Russian Foreign Minister Sergei Lavrov has said some former Soviet states cannot be expected to become Western-style democracies overnight.
In an exclusive interview with the BBC, Mr Lavrov also called on the West to recognise that Russia has legitimate interests in the former Soviet space.
His comments came as thousands of opposition supporters demonstrated in the Azerbaijan`s capital Baku.
They called for the results of the recent elections to be overturned.
Mr Lavrov told the BBC that Moscow sought stability and prosperity for countries that had once been part of the Soviet Union.
Moscow would, he said, work together with Europe and America to achieve that.
He said he did not believe though that Western-style democracy could be forced upon the region.
"We believe that you cannot just demand from these countries, from many of these countries, to take a law which would pronounce their full democracy western style and there is no experience in world history where you can achieve democracy overnight," he said.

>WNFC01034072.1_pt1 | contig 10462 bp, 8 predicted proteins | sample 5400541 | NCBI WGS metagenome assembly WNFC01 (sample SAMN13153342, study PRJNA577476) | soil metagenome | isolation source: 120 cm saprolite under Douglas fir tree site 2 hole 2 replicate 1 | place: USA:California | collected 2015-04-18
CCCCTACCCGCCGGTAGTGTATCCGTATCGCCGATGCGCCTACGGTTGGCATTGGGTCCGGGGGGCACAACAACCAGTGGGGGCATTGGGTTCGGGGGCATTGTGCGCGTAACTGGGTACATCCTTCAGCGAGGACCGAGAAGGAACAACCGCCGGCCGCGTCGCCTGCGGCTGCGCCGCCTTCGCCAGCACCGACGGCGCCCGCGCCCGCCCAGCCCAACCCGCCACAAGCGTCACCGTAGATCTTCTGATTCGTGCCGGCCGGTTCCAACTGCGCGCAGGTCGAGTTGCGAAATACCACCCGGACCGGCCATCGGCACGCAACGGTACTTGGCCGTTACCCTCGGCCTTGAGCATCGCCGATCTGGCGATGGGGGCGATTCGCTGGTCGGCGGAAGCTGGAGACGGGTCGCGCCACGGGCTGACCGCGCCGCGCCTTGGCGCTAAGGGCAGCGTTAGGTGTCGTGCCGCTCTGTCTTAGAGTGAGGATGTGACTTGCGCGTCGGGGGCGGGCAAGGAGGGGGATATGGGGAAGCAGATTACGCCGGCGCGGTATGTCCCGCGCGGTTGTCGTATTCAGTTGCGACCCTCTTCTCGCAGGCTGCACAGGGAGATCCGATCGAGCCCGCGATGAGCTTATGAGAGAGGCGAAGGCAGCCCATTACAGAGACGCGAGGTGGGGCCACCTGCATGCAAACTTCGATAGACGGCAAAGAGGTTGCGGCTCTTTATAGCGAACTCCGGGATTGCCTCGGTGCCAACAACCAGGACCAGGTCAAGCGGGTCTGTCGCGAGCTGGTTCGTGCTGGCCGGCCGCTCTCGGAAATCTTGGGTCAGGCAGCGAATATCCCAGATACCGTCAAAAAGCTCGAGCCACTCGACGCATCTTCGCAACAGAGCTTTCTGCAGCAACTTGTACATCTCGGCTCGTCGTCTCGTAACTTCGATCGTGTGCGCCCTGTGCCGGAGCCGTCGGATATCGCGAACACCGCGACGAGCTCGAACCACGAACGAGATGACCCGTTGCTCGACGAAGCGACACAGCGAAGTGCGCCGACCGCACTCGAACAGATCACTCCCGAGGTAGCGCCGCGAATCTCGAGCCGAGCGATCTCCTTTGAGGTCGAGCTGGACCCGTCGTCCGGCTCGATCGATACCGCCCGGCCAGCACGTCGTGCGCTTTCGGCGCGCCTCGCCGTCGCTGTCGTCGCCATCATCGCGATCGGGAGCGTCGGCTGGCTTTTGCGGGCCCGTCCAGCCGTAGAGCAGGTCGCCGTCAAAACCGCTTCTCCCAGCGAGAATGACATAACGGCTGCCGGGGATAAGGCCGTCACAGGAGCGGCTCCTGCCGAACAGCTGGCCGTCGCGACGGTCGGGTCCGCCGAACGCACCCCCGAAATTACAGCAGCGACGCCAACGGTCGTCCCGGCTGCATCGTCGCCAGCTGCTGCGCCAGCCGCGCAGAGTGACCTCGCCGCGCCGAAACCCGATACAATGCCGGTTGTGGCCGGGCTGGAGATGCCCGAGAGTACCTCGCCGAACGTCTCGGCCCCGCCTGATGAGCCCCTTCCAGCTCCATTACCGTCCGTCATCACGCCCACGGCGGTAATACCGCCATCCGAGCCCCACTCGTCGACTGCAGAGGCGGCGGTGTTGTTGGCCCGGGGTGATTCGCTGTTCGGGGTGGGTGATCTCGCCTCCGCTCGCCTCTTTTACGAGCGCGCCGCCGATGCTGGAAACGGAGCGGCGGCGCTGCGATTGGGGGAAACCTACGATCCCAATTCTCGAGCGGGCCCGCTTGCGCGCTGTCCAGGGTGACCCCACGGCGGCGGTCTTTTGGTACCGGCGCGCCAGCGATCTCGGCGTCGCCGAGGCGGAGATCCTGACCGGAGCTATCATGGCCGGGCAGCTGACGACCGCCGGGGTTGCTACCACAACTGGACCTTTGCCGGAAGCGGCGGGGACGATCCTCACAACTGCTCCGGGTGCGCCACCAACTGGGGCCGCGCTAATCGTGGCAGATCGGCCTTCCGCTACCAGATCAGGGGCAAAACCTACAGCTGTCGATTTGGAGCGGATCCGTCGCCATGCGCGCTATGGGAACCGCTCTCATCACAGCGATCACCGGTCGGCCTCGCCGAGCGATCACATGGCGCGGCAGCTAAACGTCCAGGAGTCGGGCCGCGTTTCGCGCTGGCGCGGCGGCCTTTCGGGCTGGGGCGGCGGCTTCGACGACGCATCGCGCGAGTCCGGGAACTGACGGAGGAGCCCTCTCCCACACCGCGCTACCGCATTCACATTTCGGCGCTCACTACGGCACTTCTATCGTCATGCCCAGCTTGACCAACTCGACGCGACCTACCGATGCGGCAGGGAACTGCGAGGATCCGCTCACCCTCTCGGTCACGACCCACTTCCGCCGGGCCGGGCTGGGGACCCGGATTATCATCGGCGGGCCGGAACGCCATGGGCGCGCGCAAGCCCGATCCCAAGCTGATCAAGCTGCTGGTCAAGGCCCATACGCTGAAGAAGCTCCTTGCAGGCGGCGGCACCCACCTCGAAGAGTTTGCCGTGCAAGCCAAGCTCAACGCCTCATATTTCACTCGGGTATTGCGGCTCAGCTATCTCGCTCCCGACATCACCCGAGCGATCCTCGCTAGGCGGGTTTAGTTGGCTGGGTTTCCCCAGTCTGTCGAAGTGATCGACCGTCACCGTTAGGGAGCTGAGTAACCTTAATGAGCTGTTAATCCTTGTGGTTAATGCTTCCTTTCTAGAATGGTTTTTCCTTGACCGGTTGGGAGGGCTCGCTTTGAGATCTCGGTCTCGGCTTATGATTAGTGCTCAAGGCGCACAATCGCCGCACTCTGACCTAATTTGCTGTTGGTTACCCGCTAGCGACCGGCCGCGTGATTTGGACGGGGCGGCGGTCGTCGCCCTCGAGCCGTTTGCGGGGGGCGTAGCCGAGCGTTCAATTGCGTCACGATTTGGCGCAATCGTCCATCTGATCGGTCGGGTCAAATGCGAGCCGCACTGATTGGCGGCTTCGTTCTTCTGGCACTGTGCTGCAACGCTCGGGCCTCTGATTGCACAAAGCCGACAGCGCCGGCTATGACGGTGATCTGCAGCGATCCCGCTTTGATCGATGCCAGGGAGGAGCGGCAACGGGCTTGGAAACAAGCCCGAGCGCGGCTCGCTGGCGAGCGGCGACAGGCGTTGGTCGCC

His comments followed talks with a delegation from the European Union.
The EU has called for more democracy on Russia`s borders. This week it criticised Azerbaijan`s parliamentary poll and it threatened Belarus with economic sanctions unless democratic elections were held there.
Mr Lavrov acknowledged that the West had legitimate interests, like energy resources, in some parts of the former USSR.
But he called on the international community to recognise what he described as Moscow`s legitimate interest in areas which only 15 years ago had been part of the same country as Russia.